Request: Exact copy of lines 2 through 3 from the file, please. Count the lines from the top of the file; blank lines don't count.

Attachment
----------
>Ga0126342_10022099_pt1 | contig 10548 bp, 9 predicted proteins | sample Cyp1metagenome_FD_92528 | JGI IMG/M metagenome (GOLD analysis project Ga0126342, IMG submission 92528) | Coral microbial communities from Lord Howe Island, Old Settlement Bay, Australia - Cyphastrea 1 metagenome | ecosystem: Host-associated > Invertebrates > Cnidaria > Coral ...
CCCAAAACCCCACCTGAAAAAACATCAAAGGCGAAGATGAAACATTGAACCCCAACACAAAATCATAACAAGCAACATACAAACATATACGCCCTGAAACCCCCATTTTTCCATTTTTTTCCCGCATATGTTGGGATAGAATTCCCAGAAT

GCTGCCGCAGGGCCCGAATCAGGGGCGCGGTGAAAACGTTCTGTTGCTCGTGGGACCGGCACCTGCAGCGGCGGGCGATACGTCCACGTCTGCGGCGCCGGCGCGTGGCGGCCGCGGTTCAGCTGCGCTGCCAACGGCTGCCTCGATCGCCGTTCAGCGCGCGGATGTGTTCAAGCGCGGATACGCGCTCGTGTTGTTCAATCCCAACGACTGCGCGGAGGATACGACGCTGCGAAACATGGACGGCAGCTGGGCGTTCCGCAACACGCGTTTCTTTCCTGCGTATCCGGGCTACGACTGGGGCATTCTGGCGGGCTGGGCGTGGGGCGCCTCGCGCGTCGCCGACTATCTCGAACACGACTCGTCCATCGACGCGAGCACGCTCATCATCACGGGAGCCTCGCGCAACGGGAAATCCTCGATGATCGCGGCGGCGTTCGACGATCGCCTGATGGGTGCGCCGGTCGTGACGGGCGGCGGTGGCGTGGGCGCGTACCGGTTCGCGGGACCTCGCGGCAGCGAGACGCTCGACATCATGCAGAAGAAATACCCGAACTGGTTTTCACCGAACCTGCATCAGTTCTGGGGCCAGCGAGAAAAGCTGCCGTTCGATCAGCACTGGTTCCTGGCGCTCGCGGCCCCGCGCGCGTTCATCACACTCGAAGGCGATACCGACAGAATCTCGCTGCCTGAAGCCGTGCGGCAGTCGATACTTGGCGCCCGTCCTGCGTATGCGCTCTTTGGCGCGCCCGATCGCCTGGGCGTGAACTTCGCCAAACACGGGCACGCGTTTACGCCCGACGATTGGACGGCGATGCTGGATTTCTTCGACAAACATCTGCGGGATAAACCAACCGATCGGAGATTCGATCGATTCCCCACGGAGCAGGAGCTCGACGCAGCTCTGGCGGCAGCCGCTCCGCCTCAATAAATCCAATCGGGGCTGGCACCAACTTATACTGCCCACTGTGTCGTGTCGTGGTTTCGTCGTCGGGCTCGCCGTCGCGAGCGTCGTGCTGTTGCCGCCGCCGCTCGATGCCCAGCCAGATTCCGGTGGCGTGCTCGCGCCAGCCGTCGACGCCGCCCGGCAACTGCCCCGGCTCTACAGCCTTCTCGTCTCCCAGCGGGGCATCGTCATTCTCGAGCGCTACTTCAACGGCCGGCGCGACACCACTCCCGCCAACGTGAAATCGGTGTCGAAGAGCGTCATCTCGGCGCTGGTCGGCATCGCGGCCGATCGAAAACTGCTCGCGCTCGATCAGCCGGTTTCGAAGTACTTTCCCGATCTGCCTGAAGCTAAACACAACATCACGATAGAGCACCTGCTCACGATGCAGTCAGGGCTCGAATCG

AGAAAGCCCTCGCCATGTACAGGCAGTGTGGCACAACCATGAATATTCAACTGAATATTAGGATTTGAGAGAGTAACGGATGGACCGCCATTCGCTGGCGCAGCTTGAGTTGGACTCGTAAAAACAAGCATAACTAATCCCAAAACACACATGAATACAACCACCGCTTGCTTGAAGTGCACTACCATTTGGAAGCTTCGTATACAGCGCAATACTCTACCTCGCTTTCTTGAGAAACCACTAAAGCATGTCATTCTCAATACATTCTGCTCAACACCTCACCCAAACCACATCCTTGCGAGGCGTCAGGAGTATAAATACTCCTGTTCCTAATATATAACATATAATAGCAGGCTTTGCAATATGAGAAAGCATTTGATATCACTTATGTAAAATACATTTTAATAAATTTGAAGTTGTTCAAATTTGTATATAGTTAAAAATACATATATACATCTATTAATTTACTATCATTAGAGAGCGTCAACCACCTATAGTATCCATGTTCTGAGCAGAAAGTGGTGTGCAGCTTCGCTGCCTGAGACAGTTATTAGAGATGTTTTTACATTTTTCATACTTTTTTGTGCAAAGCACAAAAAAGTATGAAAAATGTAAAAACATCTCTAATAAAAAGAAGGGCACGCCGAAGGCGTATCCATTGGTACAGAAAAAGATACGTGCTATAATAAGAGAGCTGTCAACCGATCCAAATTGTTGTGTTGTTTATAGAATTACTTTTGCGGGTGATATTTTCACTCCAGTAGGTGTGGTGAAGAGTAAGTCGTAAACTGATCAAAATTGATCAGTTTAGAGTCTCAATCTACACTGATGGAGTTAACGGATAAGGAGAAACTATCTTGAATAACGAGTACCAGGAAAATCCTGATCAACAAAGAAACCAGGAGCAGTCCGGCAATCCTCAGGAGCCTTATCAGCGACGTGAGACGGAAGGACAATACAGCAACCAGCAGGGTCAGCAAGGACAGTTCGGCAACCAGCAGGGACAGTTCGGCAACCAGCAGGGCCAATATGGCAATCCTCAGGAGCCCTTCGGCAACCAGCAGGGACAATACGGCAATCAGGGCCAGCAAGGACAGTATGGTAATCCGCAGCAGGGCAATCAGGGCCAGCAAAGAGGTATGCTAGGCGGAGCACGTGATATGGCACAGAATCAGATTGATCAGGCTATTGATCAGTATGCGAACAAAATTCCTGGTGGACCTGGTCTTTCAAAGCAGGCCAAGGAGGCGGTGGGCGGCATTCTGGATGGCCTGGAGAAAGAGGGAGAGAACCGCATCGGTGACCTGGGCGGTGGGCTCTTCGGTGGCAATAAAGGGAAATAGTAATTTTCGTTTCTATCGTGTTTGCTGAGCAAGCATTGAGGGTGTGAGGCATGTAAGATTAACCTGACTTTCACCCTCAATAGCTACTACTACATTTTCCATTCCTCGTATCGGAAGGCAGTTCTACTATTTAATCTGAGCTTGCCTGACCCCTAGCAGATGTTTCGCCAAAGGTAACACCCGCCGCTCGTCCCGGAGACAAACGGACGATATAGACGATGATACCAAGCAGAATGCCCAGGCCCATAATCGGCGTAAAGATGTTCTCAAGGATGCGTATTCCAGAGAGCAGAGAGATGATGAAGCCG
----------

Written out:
CCCAAAACCCCACCTGAAAAAACATCAAAGGCGAAGATGAAACATTGAACCCCAACACAAAATCATAACAAGCAACATACAAACATATACGCCCTGAAACCCCCATTTTTCCATTTTTTTCCCGCATATGTTGGGATAGAATTCCCAGAAT

GCTGCCGCAGGGCCCGAATCAGGGGCGCGGTGAAAACGTTCTGTTGCTCGTGGGACCGGCACCTGCAGCGGCGGGCGATACGTCCACGTCTGCGGCGCCGGCGCGTGGCGGCCGCGGTTCAGCTGCGCTGCCAACGGCTGCCTCGATCGCCGTTCAGCGCGCGGATGTGTTCAAGCGCGGATACGCGCTCGTGTTGTTCAATCCCAACGACTGCGCGGAGGATACGACGCTGCGAAACATGGACGGCAGCTGGGCGTTCCGCAACACGCGTTTCTTTCCTGCGTATCCGGGCTACGACTGGGGCATTCTGGCGGGCTGGGCGTGGGGCGCCTCGCGCGTCGCCGACTATCTCGAACACGACTCGTCCATCGACGCGAGCACGCTCATCATCACGGGAGCCTCGCGCAACGGGAAATCCTCGATGATCGCGGCGGCGTTCGACGATCGCCTGATGGGTGCGCCGGTCGTGACGGGCGGCGGTGGCGTGGGCGCGTACCGGTTCGCGGGACCTCGCGGCAGCGAGACGCTCGACATCATGCAGAAGAAATACCCGAACTGGTTTTCACCGAACCTGCATCAGTTCTGGGGCCAGCGAGAAAAGCTGCCGTTCGATCAGCACTGGTTCCTGGCGCTCGCGGCCCCGCGCGCGTTCATCACACTCGAAGGCGATACCGACAGAATCTCGCTGCCTGAAGCCGTGCGGCAGTCGATACTTGGCGCCCGTCCTGCGTATGCGCTCTTTGGCGCGCCCGATCGCCTGGGCGTGAACTTCGCCAAACACGGGCACGCGTTTACGCCCGACGATTGGACGGCGATGCTGGATTTCTTCGACAAACATCTGCGGGATAAACCAACCGATCGGAGATTCGATCGATTCCCCACGGAGCAGGAGCTCGACGCAGCTCTGGCGGCAGCCGCTCCGCCTCAATAAATCCAATCGGGGCTGGCACCAACTTATACTGCCCACTGTGTCGTGTCGTGGTTTCGTCGTCGGGCTCGCCGTCGCGAGCGTCGTGCTGTTGCCGCCGCCGCTCGATGCCCAGCCAGATTCCGGTGGCGTGCTCGCGCCAGCCGTCGACGCCGCCCGGCAACTGCCCCGGCTCTACAGCCTTCTCGTCTCCCAGCGGGGCATCGTCATTCTCGAGCGCTACTTCAACGGCCGGCGCGACACCACTCCCGCCAACGTGAAATCGGTGTCGAAGAGCGTCATCTCGGCGCTGGTCGGCATCGCGGCCGATCGAAAACTGCTCGCGCTCGATCAGCCGGTTTCGAAGTACTTTCCCGATCTGCCTGAAGCTAAACACAACATCACGATAGAGCACCTGCTCACGATGCAGTCAGGGCTCGAATCG